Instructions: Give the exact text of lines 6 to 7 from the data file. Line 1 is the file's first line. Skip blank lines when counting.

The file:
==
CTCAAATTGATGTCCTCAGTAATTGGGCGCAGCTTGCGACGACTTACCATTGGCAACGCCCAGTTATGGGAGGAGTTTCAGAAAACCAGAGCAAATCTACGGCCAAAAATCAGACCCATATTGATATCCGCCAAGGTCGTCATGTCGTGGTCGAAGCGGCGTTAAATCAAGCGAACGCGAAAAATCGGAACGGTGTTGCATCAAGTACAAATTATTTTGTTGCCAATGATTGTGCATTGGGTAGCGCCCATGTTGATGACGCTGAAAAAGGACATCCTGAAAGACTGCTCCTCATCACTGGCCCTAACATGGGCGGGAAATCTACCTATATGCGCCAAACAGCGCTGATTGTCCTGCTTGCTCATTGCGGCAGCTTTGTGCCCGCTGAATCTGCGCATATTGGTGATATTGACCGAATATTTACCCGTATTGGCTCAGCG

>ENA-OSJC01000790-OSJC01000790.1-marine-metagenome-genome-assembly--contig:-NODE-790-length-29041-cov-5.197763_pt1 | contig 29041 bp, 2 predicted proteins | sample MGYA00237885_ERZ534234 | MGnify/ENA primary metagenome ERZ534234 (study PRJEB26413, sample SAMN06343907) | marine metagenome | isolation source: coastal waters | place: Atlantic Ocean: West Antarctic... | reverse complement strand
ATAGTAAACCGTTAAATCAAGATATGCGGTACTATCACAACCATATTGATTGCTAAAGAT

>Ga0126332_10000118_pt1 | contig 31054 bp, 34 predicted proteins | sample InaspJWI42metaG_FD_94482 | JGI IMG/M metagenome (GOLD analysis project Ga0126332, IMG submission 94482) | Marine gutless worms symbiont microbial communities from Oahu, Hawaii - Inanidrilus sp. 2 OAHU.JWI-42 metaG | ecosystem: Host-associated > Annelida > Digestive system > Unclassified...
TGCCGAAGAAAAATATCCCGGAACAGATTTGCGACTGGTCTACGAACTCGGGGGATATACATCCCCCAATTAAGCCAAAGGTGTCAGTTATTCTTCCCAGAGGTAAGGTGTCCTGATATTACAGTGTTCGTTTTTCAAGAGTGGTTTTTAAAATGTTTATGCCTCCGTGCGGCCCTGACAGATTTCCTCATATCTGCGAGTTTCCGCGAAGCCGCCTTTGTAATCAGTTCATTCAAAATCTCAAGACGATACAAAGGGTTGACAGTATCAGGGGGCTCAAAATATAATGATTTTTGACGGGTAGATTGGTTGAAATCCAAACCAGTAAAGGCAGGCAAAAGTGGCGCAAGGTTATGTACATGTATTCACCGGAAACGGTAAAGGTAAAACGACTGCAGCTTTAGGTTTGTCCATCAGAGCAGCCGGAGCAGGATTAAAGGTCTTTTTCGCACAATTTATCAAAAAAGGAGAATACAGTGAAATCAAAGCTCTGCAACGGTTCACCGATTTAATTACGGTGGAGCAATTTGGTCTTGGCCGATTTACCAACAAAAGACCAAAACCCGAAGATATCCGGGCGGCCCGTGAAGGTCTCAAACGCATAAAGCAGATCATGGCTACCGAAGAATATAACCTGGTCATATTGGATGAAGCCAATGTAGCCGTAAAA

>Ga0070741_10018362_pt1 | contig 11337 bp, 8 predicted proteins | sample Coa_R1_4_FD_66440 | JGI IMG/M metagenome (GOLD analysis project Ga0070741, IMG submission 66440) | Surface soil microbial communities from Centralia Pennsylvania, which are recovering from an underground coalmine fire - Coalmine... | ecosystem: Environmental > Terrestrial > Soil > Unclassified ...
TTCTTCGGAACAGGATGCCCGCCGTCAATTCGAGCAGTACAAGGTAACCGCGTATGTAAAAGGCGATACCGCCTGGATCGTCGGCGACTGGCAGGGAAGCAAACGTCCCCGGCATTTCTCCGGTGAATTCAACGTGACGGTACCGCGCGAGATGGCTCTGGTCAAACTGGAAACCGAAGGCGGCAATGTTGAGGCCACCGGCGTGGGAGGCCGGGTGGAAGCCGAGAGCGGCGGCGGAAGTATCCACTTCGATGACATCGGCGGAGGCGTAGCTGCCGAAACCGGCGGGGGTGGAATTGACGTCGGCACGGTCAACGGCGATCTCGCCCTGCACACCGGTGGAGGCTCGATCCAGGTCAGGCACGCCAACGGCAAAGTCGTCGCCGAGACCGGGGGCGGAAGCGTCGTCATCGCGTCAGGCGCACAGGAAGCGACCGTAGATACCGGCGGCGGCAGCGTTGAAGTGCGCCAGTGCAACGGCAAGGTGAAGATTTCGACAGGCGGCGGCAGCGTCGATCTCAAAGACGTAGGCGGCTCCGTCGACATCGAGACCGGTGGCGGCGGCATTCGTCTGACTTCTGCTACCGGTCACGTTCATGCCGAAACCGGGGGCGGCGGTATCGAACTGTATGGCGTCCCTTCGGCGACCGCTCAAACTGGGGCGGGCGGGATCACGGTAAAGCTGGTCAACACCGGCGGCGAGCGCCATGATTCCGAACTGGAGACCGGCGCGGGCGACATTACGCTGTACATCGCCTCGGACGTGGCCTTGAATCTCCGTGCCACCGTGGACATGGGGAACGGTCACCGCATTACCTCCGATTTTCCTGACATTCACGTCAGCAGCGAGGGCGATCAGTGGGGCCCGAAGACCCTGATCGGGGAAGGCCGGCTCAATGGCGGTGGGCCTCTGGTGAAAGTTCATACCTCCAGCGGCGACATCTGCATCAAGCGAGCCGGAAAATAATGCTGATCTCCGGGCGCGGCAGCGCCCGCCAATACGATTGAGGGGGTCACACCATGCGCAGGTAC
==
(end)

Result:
>Ga0070741_10018362_pt1 | contig 11337 bp, 8 predicted proteins | sample Coa_R1_4_FD_66440 | JGI IMG/M metagenome (GOLD analysis project Ga0070741, IMG submission 66440) | Surface soil microbial communities from Centralia Pennsylvania, which are recovering from an underground coalmine fire - Coalmine... | ecosystem: Environmental > Terrestrial > Soil > Unclassified ...
TTCTTCGGAACAGGATGCCCGCCGTCAATTCGAGCAGTACAAGGTAACCGCGTATGTAAAAGGCGATACCGCCTGGATCGTCGGCGACTGGCAGGGAAGCAAACGTCCCCGGCATTTCTCCGGTGAATTCAACGTGACGGTACCGCGCGAGATGGCTCTGGTCAAACTGGAAACCGAAGGCGGCAATGTTGAGGCCACCGGCGTGGGAGGCCGGGTGGAAGCCGAGAGCGGCGGCGGAAGTATCCACTTCGATGACATCGGCGGAGGCGTAGCTGCCGAAACCGGCGGGGGTGGAATTGACGTCGGCACGGTCAACGGCGATCTCGCCCTGCACACCGGTGGAGGCTCGATCCAGGTCAGGCACGCCAACGGCAAAGTCGTCGCCGAGACCGGGGGCGGAAGCGTCGTCATCGCGTCAGGCGCACAGGAAGCGACCGTAGATACCGGCGGCGGCAGCGTTGAAGTGCGCCAGTGCAACGGCAAGGTGAAGATTTCGACAGGCGGCGGCAGCGTCGATCTCAAAGACGTAGGCGGCTCCGTCGACATCGAGACCGGTGGCGGCGGCATTCGTCTGACTTCTGCTACCGGTCACGTTCATGCCGAAACCGGGGGCGGCGGTATCGAACTGTATGGCGTCCCTTCGGCGACCGCTCAAACTGGGGCGGGCGGGATCACGGTAAAGCTGGTCAACACCGGCGGCGAGCGCCATGATTCCGAACTGGAGACCGGCGCGGGCGACATTACGCTGTACATCGCCTCGGACGTGGCCTTGAATCTCCGTGCCACCGTGGACATGGGGAACGGTCACCGCATTACCTCCGATTTTCCTGACATTCACGTCAGCAGCGAGGGCGATCAGTGGGGCCCGAAGACCCTGATCGGGGAAGGCCGGCTCAATGGCGGTGGGCCTCTGGTGAAAGTTCATACCTCCAGCGGCGACATCTGCATCAAGCGAGCCGGAAAATAATGCTGATCTCCGGGCGCGGCAGCGCCCGCCAATACGATTGAGGGGGTCACACCATGCGCAGGTAC